For example, at the dissolution of the 38th Parliament in November 2005, along with the proclamation dissolving Parliament and the issuance of the Writs for a January 23, 2006 election date, a proclamation was initially issued on December 1, 2005, summoning Parliament to meet on February 20, 2006. A second proclamation was later issued on February 9, 2006, changing the Feb. 20 date and summoning Parliament to meet on April 3, 2006, and finally a third was issued on March 17, 2006, summoning Parliament for the “Dispatch of Business” on April 3, 2006 at 11:00 a.m. In other words, the original summons would have seen the new Parliament meet 28 days after the election, but it was modified and the new Parliament met 70 days after election day. The January 23 election did result in a change of government, from a Liberal minority government to a Conservative minority government, which probably explains why the new government wanted more time before summoning Parliament.

The most recent general election in Canada was held on October 14 2008. On September 8, 2008, the three proclamations were issued: one dissolving Parliament, one issuing Election Writs and the other Summoning Parliament to meet on November 12, 2008 (29 days after the election). On November 10, 2008, however, a second proclamation was issued summoning Parliament to meet on November 18, 2008, 35 days after the election. There was no change of government this time – the Conservatives were re-elected with another minority. So while an initial date for Parliament to meet is set when Parliament is dissolved, as is is in the UK, this date can, and usually is, changed after the election to better suit incoming government.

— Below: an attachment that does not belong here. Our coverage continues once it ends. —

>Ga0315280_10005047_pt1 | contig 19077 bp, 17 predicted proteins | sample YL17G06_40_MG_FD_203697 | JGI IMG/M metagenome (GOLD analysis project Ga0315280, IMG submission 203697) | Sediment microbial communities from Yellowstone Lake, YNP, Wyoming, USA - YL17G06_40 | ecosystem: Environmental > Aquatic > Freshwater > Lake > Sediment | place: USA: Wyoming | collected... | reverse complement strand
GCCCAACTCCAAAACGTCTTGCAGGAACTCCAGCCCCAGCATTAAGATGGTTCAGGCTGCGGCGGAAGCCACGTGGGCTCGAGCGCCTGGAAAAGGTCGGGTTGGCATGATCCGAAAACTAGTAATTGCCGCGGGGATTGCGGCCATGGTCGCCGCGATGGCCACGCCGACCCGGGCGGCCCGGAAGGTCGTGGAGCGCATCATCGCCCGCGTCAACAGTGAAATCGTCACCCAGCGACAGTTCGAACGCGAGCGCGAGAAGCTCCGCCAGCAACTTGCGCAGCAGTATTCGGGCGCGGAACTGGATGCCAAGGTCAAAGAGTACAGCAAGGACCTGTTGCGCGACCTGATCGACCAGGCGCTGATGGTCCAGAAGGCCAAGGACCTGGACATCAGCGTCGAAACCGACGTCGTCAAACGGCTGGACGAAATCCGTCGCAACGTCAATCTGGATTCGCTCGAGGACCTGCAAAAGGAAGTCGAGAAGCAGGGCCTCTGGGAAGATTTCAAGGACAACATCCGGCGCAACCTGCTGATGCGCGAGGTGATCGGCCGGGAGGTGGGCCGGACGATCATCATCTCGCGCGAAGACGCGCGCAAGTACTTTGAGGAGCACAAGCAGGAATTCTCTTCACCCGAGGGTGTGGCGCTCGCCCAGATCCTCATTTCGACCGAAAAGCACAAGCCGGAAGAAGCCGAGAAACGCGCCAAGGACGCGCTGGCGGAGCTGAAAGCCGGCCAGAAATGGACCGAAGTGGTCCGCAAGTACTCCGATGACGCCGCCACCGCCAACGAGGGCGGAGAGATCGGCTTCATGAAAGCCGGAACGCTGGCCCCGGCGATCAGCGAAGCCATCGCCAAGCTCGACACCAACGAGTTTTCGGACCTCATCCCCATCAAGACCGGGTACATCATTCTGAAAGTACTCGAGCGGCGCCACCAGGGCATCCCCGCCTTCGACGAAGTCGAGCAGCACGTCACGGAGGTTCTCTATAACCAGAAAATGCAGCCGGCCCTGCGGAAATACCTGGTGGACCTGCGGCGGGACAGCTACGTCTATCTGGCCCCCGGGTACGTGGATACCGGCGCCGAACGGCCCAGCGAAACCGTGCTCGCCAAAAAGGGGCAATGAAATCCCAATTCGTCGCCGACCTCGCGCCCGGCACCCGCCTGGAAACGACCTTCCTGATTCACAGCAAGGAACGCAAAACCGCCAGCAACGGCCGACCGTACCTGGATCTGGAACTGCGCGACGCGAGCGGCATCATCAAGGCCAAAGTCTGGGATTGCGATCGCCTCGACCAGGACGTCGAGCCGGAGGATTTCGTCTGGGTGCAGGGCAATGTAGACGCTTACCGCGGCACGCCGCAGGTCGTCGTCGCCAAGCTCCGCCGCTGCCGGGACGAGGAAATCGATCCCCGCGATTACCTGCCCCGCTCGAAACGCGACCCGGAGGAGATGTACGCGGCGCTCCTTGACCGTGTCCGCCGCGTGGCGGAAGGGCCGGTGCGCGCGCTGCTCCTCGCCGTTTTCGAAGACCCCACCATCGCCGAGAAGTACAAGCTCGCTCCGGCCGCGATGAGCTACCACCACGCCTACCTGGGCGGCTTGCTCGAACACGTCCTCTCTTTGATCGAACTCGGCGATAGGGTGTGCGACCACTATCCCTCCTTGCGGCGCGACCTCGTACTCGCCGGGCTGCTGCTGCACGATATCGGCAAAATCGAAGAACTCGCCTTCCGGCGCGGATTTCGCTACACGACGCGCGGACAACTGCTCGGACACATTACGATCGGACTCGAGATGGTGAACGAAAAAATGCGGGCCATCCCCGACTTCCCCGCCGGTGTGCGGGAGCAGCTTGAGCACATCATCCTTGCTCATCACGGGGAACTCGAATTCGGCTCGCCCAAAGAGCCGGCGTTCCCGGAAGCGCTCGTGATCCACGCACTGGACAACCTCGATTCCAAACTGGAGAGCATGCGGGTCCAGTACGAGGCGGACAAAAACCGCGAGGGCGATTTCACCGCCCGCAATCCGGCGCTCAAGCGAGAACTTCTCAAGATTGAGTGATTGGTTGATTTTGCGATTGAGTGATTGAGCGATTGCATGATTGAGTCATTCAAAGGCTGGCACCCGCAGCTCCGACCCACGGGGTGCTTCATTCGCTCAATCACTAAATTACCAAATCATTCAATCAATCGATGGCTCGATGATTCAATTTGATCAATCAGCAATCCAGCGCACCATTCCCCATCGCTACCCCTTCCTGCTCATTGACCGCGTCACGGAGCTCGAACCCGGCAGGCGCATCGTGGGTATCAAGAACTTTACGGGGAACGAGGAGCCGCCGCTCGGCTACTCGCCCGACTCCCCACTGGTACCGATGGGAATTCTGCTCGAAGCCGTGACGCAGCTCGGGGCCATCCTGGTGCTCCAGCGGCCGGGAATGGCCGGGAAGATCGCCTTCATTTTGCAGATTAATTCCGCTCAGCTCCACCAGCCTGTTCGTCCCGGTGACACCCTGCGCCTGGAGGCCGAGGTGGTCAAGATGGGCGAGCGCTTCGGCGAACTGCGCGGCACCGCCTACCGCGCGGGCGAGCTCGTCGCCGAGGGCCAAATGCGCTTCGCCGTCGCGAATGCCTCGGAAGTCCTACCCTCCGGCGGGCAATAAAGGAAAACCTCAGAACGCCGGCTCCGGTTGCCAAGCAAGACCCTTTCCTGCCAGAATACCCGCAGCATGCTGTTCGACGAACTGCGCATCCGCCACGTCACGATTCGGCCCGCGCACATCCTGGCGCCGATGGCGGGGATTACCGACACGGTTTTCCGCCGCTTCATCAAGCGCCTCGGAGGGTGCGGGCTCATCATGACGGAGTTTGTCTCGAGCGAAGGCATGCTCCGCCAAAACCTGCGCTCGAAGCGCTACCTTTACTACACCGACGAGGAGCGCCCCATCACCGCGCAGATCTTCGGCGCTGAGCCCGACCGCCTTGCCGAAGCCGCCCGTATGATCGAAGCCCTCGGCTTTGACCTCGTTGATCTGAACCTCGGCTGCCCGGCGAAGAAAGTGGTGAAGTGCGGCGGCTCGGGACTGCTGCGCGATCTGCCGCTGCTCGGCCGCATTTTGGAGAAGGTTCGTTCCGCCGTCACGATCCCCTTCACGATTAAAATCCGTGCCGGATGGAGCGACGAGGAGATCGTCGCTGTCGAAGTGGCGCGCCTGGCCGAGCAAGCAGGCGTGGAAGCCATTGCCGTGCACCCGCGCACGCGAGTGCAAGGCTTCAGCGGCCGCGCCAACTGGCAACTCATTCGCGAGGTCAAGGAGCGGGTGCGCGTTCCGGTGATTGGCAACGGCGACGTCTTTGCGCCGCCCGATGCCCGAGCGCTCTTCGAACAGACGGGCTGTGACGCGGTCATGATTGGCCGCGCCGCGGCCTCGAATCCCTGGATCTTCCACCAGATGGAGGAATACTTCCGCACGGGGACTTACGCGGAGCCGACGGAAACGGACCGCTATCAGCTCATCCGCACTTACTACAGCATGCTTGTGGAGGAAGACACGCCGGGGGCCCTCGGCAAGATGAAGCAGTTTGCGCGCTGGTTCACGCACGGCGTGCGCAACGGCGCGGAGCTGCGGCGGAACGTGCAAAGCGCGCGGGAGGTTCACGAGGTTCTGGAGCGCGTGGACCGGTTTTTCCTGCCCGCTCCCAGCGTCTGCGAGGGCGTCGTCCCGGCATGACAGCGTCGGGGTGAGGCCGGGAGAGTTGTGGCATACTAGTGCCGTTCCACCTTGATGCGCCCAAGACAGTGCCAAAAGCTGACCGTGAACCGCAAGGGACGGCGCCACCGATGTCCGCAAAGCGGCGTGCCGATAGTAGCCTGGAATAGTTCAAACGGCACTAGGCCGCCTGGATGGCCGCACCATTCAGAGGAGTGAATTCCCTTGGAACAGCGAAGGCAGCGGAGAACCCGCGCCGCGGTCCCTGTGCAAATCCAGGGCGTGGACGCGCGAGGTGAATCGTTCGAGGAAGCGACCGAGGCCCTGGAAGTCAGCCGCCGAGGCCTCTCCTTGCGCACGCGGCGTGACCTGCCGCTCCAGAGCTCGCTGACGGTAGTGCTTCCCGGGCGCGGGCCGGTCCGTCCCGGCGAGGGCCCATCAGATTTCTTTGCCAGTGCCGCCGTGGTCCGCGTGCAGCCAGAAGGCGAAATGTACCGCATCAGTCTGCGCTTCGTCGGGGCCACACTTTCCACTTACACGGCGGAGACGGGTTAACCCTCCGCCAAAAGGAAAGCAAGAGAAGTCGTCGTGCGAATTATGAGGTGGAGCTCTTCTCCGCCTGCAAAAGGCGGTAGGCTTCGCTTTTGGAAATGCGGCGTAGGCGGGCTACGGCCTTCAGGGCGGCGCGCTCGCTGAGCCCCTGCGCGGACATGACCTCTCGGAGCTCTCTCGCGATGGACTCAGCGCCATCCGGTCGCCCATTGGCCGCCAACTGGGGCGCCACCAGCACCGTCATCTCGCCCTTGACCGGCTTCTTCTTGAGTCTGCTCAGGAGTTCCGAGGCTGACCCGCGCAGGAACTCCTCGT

Consequently, it isn’t that unusual for several weeks, or even a few months to pass, between the date of the election and the date the new Parliament meets. Custom in some provinces is for a fall election, but with the legislature sitting only the following spring. This is especially true if there is a change of government. The new party taking over government often likes to give its new ministers ample time to familiarise themselves with their portfolios and departments, as well as to hire its own advisors and communications staff. At the provincial level, there have been a few instances of a new government wanting to order an independent audit of the province’s finances before it starts to plan for its own first budget – especially if it suspected that the former government might have been less than forthcoming regarding the province’s books, and so it delays the start of the new Parliament until the audit is complete.

The UK, however, has a long history of virtually immediate transitions between administrations, with one PM leaving 10 Downing Street to offer his or her resignation to the Queen and hours later, the new PM moving in. This simply does not happen in Canada. Even when the same party is re-elected, there can be a significant gap between election day and the opening of the new Parliament.